Monday, December 09, 2013

WSJ hits ACA from the left

Good reporters at the Wall Street Journal continue to bust the ACA's chops.  The likes of Louise Radnofsky, Amy Schatz, Timothy Martin and now Leslie Scism, who's been covering insurance for at least 15 years (and is also a news editor), are not going to get their facts wrong. But it remains fair to wonder whether the Murdoch-era news editorial regime is shaping the stories' emphasis [UPDATE: I have spoken to someone at the Journal, whose word I trust, who assures me that editors area not imposing a political agenda on reporters. I regret speculating about motive without information.]

Today, Scism and Martin spotlight something that has in truth troubled me as I explore offerings on HealthCare.gov and ValuePenguin:  the prevalence of high deductibles, particularly in bronze plans:
As enrollment picks up on the HealthCare.gov website, many people with modest incomes are encountering a troubling element of the federal health law: deductibles so steep they may not be able to afford the portion of medical expenses that insurance doesn't cover.
The average individual deductible for what is called a bronze plan on the exchange—the lowest-priced coverage—is $5,081 a year, according to a new report on insurance offerings in 34 of the 36 states that rely on the federally run online marketplace.

That is 42% higher than the average deductible of $3,589 for an individually purchased plan in 2013 before much of the federal law took effect, according to HealthPocket Inc., a company that compares health-insurance plans for consumers. A deductible is the annual amount people must spend on health care before their insurer starts making payments.

The health law makes tax credits available to help cover insurance premiums for people with annual income up to four times the poverty level, or $45,960 for an individual. In addition, "cost-sharing" subsidies to help pay deductibles are available to people who earn up to 2.5 times the poverty level, or about $28,725 for an individual, in the exchange's silver policies.


But those limits will leave hundreds of thousands or more people with a difficult trade-off: They can pay significantly higher premiums for the exchange's silver, gold and platinum policies, which have lower deductibles, or gamble they won't need much health care and choose a cheaper bronze plan. Moreover, the cost-sharing subsidies for deductibles don't apply to the bronze policies.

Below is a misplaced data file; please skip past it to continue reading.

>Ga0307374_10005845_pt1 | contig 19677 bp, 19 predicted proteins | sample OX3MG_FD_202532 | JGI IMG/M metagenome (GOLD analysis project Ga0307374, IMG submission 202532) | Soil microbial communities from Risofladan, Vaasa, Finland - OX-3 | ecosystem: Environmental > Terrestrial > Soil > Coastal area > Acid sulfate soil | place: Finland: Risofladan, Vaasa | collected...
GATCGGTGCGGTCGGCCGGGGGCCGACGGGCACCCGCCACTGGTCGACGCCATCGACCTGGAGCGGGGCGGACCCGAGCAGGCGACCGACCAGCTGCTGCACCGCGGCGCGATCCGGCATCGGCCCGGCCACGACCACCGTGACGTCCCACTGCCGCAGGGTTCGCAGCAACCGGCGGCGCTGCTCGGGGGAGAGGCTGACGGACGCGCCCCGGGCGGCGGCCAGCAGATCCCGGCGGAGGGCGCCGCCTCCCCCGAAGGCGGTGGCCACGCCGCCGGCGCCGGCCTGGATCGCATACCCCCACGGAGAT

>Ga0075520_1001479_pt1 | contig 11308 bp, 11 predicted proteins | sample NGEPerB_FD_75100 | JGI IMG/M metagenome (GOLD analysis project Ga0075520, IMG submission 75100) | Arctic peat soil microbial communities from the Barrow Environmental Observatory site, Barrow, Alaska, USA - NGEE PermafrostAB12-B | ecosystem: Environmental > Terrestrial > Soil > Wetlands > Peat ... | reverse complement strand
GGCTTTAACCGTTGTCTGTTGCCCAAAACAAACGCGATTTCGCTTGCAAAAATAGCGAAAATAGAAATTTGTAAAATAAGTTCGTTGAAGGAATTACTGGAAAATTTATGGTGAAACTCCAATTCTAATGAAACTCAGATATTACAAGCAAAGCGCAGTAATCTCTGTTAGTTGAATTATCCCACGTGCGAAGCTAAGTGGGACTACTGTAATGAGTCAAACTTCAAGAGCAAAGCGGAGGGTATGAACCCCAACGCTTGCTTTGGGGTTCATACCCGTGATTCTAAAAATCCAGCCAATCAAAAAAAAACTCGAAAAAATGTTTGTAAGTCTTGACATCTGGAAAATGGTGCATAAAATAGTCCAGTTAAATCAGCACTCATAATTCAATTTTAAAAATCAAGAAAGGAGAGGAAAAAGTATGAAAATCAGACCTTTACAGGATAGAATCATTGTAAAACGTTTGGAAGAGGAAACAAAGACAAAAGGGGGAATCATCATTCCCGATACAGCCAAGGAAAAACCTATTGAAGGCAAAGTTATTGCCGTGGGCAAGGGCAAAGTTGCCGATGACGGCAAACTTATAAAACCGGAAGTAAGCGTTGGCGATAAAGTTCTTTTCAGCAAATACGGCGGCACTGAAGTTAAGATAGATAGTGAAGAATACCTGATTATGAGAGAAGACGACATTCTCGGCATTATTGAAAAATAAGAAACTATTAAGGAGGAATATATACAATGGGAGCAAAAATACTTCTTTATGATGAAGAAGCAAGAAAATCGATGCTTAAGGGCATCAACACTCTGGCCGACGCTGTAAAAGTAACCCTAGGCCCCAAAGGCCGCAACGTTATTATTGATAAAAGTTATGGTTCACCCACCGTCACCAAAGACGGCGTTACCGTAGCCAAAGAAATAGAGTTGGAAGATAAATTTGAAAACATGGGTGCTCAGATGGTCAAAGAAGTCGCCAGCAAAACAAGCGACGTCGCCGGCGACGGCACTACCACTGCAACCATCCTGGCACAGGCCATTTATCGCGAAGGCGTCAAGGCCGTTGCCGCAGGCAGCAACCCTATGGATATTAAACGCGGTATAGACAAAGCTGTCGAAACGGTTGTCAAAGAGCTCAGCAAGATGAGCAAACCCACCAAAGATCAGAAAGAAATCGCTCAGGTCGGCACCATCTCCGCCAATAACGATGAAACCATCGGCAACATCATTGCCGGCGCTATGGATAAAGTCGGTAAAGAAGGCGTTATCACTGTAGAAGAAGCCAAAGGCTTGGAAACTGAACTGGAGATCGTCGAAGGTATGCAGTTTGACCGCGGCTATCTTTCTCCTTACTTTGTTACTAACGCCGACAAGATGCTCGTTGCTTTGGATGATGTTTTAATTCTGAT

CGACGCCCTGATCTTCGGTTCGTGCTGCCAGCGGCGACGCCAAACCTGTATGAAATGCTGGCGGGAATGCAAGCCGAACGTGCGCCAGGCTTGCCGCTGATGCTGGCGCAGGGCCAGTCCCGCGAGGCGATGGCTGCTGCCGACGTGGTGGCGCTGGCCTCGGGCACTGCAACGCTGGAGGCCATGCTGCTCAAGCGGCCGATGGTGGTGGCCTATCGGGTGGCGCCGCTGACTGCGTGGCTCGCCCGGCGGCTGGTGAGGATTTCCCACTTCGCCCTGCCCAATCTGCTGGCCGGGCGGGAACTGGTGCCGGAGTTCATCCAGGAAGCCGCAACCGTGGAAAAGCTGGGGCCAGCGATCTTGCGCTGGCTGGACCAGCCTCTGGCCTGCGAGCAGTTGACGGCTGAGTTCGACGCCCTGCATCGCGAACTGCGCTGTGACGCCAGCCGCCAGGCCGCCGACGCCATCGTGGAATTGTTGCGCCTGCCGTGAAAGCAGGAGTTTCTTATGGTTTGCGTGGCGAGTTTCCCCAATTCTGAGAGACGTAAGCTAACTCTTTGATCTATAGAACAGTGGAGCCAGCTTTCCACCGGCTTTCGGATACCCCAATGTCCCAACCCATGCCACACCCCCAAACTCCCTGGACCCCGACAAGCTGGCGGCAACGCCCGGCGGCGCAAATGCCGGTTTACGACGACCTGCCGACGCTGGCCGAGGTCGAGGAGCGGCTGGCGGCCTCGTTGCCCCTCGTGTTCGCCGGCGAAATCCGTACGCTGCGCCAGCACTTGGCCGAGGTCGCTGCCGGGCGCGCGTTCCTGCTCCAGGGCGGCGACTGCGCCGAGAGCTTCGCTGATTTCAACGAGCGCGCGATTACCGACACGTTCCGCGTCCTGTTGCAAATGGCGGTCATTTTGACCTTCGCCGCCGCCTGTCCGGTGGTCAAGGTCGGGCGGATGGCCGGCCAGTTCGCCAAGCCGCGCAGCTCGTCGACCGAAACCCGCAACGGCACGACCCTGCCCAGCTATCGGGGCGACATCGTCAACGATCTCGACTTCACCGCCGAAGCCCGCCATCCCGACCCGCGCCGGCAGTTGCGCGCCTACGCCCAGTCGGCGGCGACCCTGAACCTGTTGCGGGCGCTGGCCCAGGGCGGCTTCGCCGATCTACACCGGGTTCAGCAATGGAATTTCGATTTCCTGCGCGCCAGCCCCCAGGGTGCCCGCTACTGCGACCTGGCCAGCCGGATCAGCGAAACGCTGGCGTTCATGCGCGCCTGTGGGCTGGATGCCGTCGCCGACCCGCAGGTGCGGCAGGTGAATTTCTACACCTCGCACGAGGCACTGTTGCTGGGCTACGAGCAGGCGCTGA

That is all true, and worth reporting.  What's de-emphasized, though is a core ACA design feature: the premium subsidies are keyed to the silver plans, which are thus theoretically "affordable" for everyone (that is, available for a fixed percentage of income that rises at higher income levels, from 2% at incomes up to 133% of the Federal Poverty Level to 9.5% at 300-400% FPL). If you are premium subsidy-eligible, as more than half of those shopping on the ACA exchanges will be, and eligible for cost-sharing subsidies, as those under 250% FPL are, than the silver plans are almost certainly a better deal than the bronze.

Moreover, the political context is effaced in this article.  Republicans like high cost-sharing, as healthcare wonk Adrianna McIntyre and management/public policy scholar William Ocasio highlighted in responses to the article on Twitter (McIntytre should note, however, that WSJ reporting and WSJ op-ed are not the same animal).  Red-state Democrats funneled Republican preferences into the ACA -- particularly in the Senate, where the de facto 60-vote requirement meant that the law could be no more liberal than the most conservative members of the Democratic caucus. The House bill provided more generous subsidies. The sharpest criticism in the WSJ article is from the left, via Jamie Court of Consumer Watchdog.

All that said, the high deductibles are troubling -- especially to spoiled me, who's enjoyed zero deductible coverage with modest co-pays for 15 years through my wife's healthcare-industry employer. I would prefer to forgo certain mandated free benefits, such as birth control and yearly checkups (what's wrong with an affordable co-pay?) in exchange for lower deductibles.

Update: Conservative reporter and ACA critic Philip Klein notes that it's unfair to compare bronze plan deductibles to the average deductibles currently available on the individual market, instead of to those of the cheapest non-ACA plans.

Update 2: Robert Pear covers the same phenomenon -- high deductibles in bronze plans in particular -- in today's NYT.

Related: WSJ on ACA
On rate shock in Georgia
The WSJ spotlights an apparent anomaly in ACA subsidies
The WSJ on the ACA, cont.
The WSJ leans into "rate shock" narrative for the ACA

2 comments:

  1. What is the cost of mandated benefits? Seems like a red herring to me. High deductibles are due more to bronze plan design, lower relative premium than to mandated benefits.

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  2. Studies show that high deductibles and co-pays discourage insureds from seeking health care, which mainly means preventive care. Most health care practitioners would prefer zero or very low deductibles and co-pays for that reason. Of course, those with higher incomes can set up a tax-favored IRA to cover the deductible and co-pays, something those with lower to middle income can't afford to do. Rather than a patchwork, why not have blended funding, with private insurance funding catastrophic coverage (which is what private insurers are good at) and public funding of preventive coverage (i.e., for the deductibles and co-pays).

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